2/10 9. Scopolamine
Scopolamine is a derivative from the nightshade plant found in the Northern Indian region of South America (Ecuador, Colombia and Venezuela). It is generally found in a refined powder form, but can also be found as a tea. The drug is more often used by criminals due its high toxicity level (one gram is believed to be able to kill up to 20 people) making it a strong poison. However, it is also believed that the drug is blown into the faces of unexpecting victims, later causing them to lose all sense of self-control and becoming incapable of forming memories during the time they are under the influence of the drug. This tactic has reportedly been used by gangs in Colombia where there have been reports of people using scopolamine as way to convince victims to rob their own homes
3/10 8. Heroin
Founded in 1874 by C. R. Alder Wright, heroin is one of the world’s oldest drugs. Originally it was prescribed as a strong painkiller used to treat chronic pain and physical trauma. However in 1971 it was made illegal under the Misuse of Drugs Act. Since then it has become one of the most destructive substances in the world, tearing apart communities and destroying families. The side effects of heroin include inflammation of the gums, cold sweats, a weak immune system, muscular weakness and insomnia. It can also damage blood vessels which can later cause gangrene if left untreated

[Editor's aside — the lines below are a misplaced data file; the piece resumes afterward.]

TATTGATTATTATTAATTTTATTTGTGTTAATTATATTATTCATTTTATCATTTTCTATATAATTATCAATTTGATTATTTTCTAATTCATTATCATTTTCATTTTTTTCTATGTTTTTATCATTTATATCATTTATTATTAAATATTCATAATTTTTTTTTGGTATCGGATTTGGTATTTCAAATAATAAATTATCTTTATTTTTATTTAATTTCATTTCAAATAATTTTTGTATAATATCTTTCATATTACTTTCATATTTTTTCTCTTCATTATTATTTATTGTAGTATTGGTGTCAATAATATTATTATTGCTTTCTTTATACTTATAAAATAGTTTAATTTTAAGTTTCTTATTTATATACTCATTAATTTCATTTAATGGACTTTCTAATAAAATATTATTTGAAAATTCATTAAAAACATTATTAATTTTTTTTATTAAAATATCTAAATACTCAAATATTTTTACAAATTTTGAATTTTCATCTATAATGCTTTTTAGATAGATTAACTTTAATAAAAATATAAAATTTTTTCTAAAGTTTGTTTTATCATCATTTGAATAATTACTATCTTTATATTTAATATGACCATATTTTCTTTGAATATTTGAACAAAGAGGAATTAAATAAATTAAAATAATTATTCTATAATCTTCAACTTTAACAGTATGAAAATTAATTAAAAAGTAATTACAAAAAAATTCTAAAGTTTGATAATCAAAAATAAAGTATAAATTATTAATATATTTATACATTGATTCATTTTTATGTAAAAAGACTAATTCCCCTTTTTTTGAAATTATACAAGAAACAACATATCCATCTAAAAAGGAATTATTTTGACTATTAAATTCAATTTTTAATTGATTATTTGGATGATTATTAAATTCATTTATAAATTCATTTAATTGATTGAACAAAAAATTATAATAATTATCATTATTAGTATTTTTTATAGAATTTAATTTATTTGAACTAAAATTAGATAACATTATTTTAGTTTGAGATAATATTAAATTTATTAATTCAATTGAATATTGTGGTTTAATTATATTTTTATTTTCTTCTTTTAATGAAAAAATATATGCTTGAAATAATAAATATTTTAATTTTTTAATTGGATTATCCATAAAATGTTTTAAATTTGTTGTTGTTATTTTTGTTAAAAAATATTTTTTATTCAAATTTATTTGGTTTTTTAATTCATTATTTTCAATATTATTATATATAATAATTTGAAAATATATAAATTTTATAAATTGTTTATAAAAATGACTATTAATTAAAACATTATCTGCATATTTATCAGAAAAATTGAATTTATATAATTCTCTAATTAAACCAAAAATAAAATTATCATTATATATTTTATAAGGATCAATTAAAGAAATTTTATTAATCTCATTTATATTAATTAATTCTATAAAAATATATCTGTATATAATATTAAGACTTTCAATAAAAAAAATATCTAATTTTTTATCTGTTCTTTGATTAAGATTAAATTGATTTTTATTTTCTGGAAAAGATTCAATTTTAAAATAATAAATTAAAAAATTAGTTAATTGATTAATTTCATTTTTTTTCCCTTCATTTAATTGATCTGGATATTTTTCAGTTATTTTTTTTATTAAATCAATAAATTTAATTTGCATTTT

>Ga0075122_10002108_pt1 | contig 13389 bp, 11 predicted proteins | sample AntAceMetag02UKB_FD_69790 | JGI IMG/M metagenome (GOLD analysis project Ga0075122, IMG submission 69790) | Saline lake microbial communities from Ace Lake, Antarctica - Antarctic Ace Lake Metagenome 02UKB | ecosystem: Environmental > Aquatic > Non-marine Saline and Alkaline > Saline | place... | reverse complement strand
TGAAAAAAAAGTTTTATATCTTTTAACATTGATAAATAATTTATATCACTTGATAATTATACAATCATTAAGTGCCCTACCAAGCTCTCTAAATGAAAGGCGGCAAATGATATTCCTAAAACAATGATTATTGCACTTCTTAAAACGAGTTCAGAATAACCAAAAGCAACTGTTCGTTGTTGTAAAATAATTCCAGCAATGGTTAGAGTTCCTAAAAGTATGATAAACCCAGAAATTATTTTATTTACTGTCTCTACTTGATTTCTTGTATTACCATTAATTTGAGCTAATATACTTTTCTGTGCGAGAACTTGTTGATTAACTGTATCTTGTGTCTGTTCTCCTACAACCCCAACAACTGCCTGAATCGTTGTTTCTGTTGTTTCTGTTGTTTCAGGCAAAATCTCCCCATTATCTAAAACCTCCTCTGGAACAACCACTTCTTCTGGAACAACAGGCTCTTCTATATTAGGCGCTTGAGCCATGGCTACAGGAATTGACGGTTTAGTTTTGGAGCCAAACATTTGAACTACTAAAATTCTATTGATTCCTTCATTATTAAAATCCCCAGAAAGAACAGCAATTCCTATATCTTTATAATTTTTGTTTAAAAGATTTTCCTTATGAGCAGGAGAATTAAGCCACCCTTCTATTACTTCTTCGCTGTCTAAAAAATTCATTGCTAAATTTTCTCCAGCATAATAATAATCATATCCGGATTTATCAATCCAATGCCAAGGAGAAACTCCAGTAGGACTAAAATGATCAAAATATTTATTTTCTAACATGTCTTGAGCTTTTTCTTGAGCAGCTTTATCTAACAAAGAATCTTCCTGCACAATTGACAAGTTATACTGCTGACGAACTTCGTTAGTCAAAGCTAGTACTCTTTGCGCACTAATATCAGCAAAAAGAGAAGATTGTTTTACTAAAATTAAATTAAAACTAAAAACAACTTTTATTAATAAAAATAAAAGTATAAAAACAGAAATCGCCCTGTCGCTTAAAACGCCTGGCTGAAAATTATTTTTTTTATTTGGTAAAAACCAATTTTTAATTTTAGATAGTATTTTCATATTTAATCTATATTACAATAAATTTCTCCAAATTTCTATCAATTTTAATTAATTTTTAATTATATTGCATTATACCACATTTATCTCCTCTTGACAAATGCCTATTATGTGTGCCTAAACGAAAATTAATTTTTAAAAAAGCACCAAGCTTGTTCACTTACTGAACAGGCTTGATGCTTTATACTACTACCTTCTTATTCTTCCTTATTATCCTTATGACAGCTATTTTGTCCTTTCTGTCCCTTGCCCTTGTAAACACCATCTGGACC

4/10 7. Crack cocaine
Crack cocaine first came about in the 1980’s when cocaine became a widespread commodity within the drug trafficking world. Originally cocaine would have attracted a high price tag due to its rarity and difficulty to produce, but once it became more widespread the price dropped significantly. This resulted in drug dealers forming their cocaine into rock like shapes by using baking soda as a way of distilling the powder down into rock form. People were doing this because it allowed for them to sell cocaine at a lower quantity and to a higher number of people. The side effects of crack cocaine include liver, kidney and lung damage, as well as permanent damage to blood vessels, which can often lead to heart attacks, strokes, and ultimately death
5/10 6. Crystal meth
Not just famous because of a certain Walter H White, but also because it is one of the most destructive drugs in the world. First developed in 1887, it became widely used during the Second World War when both sides would give it to their troops to keep them awake. It is also believed that the Japanese gave it to their Kamikaze pilots before their suicide missions. After the war crystal meth was prescribed as a diet aid and remained legal until the 1970s. Since then it has fallen into the hands of Mexican gangs and has become a worldwide phenomenon, spreading throughout Europe and Asia. The effects of crystal meth are devastating. In the short-term users will become sleep depraved and anxious, and in the long-term it will cause their flesh to sink, as well as brain damage and damage of the blood vessels
6/10 5. AH-7921